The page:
Multiplicity of Outcomes
Complex interventions can result in a multiplicity of outcomes, some positive intended outcomes as well as potential unintended consequences.  Collapsing outcomes into a single measure such as QALYs or DALYs is not always possible even when dealing with exclusively positive health-related outcomes, not to mention the difficulty of combining positive and negative outcomes or outcomes from across sectors.  Andrew Mirelman discussed whether a broader measure such as subjective wellbeing may provide a solution if we can relate it to outcome changes – he pointed us to paper by John Brazier on this topic (Mukura and Brazier, 2013).

Whose Outcomes?
The economic evaluation of Plan Nacer only considered outcomes on the treated or those exposed to the intervention (the effect of treatment on the treated, rather than the average treatment effect that is more frequently measured within an outcome evaluation).  Andrew asks us if this is appropriate or whether we should be looking at differential effects within sensitivity analysis – the treatment on the treated representing the best possible level of effect, assuming everyone is treated.

Appropriate thresholds?
When interpreting cost-effectiveness results, and deciding whether or not an investment represents value for money, decision makers sometimes make reference to a cost-effectiveness thresholds or the maximum amount they are willing to pay for effects on outcome.  In the United Kingdom this process is formalised with an established threshold of around £20,000-30,000 per QALY.  In 2008, the UK's National Institute for Health and Care Excellence (NICE) established NICE International to offer advice to countries and build capacity for assessing and interpreting evidence of effectiveness and cost-effectiveness to inform health policy.  Eleanor Grieve, a Research Associate at the University of Glasgow talked about the iDSI (international decision support initiative), launched in 2013 by NICE International which provides support to low and middle income countries (LMIC) to make better informed decisions and help prioritise fund allocation.  Presently countries with no established national threshold tend to consider interventions to be highly cost-effective if their cost falls below annual GDP per capita following recommendations from WHO-CHOICE.  Eleanor is also tasked with developing a methodological approach for measuring the impact of Health Technology Assessment policy interventions in LMIC.  This will be informed by the use of case studies, including assessing the cost-effectiveness of scaling up a voucher scheme for maternal and child health among poor women in Myanmar utilising existing economic models developed in the region – a novel application of these methods.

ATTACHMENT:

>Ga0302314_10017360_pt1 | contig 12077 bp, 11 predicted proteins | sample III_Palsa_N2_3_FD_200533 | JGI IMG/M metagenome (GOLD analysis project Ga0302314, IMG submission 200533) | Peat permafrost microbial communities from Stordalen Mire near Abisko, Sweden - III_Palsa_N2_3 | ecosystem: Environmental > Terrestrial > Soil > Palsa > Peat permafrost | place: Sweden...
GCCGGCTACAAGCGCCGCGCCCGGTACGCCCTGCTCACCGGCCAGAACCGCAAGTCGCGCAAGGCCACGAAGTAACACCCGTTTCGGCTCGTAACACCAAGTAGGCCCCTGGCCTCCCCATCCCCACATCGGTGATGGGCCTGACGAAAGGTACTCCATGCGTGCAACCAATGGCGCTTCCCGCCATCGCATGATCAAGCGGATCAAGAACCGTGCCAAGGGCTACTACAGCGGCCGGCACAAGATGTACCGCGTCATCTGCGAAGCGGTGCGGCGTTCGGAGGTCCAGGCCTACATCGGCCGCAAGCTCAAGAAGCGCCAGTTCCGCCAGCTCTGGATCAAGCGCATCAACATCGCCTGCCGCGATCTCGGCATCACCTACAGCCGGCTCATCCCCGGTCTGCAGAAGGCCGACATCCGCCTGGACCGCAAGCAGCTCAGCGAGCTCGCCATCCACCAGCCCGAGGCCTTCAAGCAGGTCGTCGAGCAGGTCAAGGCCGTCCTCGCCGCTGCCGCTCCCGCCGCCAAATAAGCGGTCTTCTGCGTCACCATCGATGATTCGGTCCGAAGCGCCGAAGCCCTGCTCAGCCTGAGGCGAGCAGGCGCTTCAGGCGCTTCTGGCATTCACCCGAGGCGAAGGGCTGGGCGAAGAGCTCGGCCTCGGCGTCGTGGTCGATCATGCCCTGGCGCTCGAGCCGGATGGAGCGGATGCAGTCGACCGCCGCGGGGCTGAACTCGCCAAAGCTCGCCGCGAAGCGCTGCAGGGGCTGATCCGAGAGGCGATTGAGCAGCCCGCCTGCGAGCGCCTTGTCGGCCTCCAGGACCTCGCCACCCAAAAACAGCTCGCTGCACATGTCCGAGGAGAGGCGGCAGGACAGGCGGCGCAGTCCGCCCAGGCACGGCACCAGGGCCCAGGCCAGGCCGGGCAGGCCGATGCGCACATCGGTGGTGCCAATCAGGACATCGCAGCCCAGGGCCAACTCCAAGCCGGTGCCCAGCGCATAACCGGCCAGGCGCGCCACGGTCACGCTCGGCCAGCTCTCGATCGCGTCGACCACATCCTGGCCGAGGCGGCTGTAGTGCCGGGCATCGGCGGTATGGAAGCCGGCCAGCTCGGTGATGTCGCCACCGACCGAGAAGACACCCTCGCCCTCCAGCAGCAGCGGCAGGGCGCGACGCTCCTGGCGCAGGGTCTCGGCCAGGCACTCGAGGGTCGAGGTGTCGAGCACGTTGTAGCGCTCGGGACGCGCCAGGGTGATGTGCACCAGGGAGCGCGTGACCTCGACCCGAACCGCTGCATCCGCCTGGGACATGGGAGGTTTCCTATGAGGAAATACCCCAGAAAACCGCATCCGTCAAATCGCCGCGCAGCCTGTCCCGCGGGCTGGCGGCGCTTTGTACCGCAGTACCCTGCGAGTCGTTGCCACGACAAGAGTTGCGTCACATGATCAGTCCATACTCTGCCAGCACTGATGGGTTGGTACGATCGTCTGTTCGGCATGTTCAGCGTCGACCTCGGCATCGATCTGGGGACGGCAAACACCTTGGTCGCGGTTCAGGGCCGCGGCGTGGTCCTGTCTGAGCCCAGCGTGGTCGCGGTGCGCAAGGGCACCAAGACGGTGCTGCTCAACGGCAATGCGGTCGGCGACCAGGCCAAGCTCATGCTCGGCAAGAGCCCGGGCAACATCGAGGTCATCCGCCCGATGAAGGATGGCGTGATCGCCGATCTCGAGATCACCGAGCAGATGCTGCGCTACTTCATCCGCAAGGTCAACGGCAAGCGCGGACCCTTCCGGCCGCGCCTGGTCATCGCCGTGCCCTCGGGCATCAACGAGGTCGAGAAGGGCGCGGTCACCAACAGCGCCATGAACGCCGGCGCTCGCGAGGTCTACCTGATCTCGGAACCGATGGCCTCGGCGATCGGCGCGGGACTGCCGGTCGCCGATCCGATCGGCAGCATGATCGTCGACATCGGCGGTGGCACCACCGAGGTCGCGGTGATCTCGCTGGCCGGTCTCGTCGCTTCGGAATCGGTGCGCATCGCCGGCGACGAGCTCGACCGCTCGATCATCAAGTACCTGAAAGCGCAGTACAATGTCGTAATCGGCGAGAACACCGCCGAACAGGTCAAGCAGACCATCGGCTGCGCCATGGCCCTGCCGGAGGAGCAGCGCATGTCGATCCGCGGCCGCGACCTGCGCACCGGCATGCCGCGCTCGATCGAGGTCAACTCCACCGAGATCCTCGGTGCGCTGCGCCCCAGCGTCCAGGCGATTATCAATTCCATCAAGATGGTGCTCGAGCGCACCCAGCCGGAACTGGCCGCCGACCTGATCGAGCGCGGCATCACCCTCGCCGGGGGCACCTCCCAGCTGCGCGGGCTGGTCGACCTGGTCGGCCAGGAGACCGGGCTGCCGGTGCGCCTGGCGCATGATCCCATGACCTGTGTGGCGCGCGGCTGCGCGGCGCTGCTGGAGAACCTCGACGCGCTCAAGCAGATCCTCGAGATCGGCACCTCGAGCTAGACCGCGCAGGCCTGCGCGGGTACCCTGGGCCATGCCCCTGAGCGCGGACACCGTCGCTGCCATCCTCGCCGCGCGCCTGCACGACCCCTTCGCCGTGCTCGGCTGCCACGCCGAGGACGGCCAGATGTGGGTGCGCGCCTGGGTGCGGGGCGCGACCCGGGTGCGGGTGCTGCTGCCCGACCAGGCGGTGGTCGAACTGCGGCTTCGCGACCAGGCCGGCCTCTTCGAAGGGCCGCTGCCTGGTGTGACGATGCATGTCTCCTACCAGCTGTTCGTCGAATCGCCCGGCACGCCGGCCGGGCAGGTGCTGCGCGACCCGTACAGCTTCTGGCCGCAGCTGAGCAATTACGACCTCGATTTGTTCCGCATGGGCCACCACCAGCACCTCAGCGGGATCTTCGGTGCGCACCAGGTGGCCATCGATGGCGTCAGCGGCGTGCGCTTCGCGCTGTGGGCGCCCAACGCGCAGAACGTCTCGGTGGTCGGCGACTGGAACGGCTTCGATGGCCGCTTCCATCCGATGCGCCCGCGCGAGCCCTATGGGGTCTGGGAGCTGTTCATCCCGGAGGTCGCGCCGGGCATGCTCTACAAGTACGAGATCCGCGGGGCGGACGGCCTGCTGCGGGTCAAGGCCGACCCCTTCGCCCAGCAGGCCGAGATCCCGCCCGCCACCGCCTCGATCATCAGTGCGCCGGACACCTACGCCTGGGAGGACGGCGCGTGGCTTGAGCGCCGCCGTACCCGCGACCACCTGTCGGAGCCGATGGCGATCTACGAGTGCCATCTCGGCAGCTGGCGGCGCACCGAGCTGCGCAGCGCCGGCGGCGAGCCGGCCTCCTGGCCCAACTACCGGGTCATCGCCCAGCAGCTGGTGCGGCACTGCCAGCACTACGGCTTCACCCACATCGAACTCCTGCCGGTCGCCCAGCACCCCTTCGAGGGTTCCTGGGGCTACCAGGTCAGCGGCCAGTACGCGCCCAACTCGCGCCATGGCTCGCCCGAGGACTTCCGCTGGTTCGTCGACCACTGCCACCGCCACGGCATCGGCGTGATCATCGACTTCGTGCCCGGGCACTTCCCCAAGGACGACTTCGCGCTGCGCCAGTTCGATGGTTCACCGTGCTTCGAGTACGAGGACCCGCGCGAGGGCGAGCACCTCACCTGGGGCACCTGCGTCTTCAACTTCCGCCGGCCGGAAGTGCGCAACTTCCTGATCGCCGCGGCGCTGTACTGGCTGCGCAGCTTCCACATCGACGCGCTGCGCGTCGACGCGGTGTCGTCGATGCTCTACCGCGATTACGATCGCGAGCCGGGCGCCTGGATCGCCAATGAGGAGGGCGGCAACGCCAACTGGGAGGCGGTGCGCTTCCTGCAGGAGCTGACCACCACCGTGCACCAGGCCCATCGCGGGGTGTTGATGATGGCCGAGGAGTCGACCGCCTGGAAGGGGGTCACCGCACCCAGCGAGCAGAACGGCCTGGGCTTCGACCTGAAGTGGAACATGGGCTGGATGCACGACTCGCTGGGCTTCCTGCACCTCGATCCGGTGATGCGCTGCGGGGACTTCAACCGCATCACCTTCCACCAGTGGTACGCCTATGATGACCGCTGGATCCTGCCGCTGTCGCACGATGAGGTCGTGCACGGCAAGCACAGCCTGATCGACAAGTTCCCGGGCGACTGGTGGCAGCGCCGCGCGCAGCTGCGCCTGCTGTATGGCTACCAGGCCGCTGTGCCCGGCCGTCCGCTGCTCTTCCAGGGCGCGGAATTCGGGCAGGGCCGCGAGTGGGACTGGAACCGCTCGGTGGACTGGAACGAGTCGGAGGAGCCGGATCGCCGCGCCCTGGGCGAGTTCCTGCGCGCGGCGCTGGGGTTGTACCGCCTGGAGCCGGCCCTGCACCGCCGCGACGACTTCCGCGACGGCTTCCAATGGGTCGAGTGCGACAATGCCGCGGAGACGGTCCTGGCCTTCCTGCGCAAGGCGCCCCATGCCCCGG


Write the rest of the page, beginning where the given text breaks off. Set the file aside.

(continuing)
Way forward? Methods Innovation
While the session highlighted a number of challenges that economists face when doing economic evaluation of complex interventions, the last presentation shed light on a potential way forward in terms of methods innovation.  Armando Vargas-Palacios, a Research Fellow at the University of Leeds, illustrated novel methods, which have their origin in operational research, to modelling outcomes overcoming some of the known limitations of decision tree models and Markov models.  The approaches can reflect and model the dynamic nature of health care system – enabling the assessment of costs and outcomes at different levels of the system.   The approach can also serve to predict resource requirements for programme implementation, as well as model likely outcomes ex-ante.  Armando introduced us to three methods: discrete event simulation; agent-based modelling (both individual level models) and system dynamics which, in contrast, works at the aggregate level therefore demanding the population to have similar characteristics.  The approach can be implemented using software that has a free version and a low cost license (Berkley Madonna; Simul8).

In conclusion
It is clear that to overcome the challenges faced by economists evaluating complex interventions, their perspective is needed at all stages of the evaluation process from design through to analysis.  Economic evaluation needs to be designed prospectively and built into evaluation studies from the outset.  Robust (economic) evaluation of complex interventions requires methodological innovation, and this can more successfully happen when researchers across disciplines come together to drive the subject forward.

Profile of panelists